for The Observer
on May 5th ("Seething Brain," p. 3), little more than a week before the recital.
Indeed, she reports being 'much taken with the poem called "Lives," which seemed to express so admirably Mr. Reed's sense of the elusiveness as well as the continuity of life':
In addition to Reed's A Map of Verona: Poems
(Cape) and Durrell's Cities Plains and People
(Faber), Sackville-West also reviews (at length): Dylan Thomas's Deaths and Entrances
(Dent); Edwin Muir's The Voyage and Other Poems
(Faber); Four Quartets Rehearsed
by Raymond Preston (Sheed and Ward); Pushkin's Poems
, translated by Walter Morison (Allen and Unwin); Modern Czech Poetry
translated by Ewald Osers and J.K. Montgomery (Allen and Unwin); and Joseph Braddock's Swanhild
As for Vita and Henry, well... the poetry committee didn't pick him
1494. Reed, Henry. "Rates for Reviewing." Author, Playwright and Composer 57, no. 4 (Summer 1947): 64-68 .
'The whole rackety business is a microcosm of human weakness and wickedness,' Reed says.
An obituary for Henry Reed appears in most surprising place: the classic New York/Hollywood entertainment rag, Variety
. How does an arguably obscure British poet rate such an honor, might you ask? Because of Reed's surge of translations of Italian plays for the stage in London during the mid-1950s, which culminated in a New York production of Ugo Betti's Island of Goats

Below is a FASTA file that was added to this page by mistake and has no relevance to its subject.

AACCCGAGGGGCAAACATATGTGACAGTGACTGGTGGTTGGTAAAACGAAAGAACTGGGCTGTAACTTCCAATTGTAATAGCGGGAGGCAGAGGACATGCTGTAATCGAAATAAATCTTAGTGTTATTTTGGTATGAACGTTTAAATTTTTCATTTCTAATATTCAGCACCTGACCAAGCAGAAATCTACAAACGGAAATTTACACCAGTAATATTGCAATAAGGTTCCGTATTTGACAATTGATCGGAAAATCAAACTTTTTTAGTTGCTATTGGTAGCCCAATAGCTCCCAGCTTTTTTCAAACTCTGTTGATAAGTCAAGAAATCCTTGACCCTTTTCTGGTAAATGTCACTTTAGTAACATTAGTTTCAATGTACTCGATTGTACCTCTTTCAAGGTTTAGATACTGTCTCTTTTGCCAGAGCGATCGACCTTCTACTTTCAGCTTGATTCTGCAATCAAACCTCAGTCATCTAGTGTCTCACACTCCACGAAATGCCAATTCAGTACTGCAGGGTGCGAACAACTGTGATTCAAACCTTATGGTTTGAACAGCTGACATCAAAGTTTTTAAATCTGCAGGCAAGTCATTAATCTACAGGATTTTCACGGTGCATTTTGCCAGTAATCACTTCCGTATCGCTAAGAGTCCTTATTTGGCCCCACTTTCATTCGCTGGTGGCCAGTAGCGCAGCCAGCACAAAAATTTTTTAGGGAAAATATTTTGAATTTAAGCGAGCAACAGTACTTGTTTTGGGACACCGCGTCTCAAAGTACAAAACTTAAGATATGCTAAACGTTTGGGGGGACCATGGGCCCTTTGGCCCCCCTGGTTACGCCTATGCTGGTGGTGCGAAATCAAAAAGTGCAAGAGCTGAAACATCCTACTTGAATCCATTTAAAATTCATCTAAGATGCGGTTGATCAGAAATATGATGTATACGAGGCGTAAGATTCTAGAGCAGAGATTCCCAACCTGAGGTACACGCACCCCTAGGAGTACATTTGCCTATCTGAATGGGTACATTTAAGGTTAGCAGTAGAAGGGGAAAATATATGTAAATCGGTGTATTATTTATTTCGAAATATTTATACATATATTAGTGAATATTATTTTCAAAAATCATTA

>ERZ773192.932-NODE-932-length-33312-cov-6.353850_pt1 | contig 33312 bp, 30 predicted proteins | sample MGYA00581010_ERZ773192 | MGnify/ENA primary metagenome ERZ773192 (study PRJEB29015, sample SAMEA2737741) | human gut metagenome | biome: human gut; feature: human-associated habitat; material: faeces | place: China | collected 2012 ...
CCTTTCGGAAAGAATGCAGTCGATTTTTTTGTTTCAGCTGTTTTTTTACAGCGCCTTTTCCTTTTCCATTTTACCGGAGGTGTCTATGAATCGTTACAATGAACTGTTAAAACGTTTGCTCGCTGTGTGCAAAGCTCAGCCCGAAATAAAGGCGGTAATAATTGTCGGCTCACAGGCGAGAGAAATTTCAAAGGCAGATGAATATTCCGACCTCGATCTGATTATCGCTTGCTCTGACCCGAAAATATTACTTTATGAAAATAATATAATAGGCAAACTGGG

at Broadway's Fulton Theatre
in October, 1955. The play was a box office disaster and closed after only four days, resulting in the trademark varietyese
Anyway, Foreign Crix Liked Flopperoo 'Goats'
'Island of Goats,' a recent flop on Broadway, had foreign appeal on both sides of the Atlantic. Having previously clicked in Paris, the show repeated with the foreign press reviewers in N. Y. It drew unanimous pans from the first-string Broadway critics.
The Ugo Betti drama, adapted by British playwright Henry Reed, folded Oct. 8 at the Fulton Theatre, N. Y., after seven performances. Following the windup performance, Saul Colin, a member of the Stage & Screen Foreign Press Club, took over the stage to praise the play, noting that 80% of the foreign publication aisle-sitters had turned in favorable notices.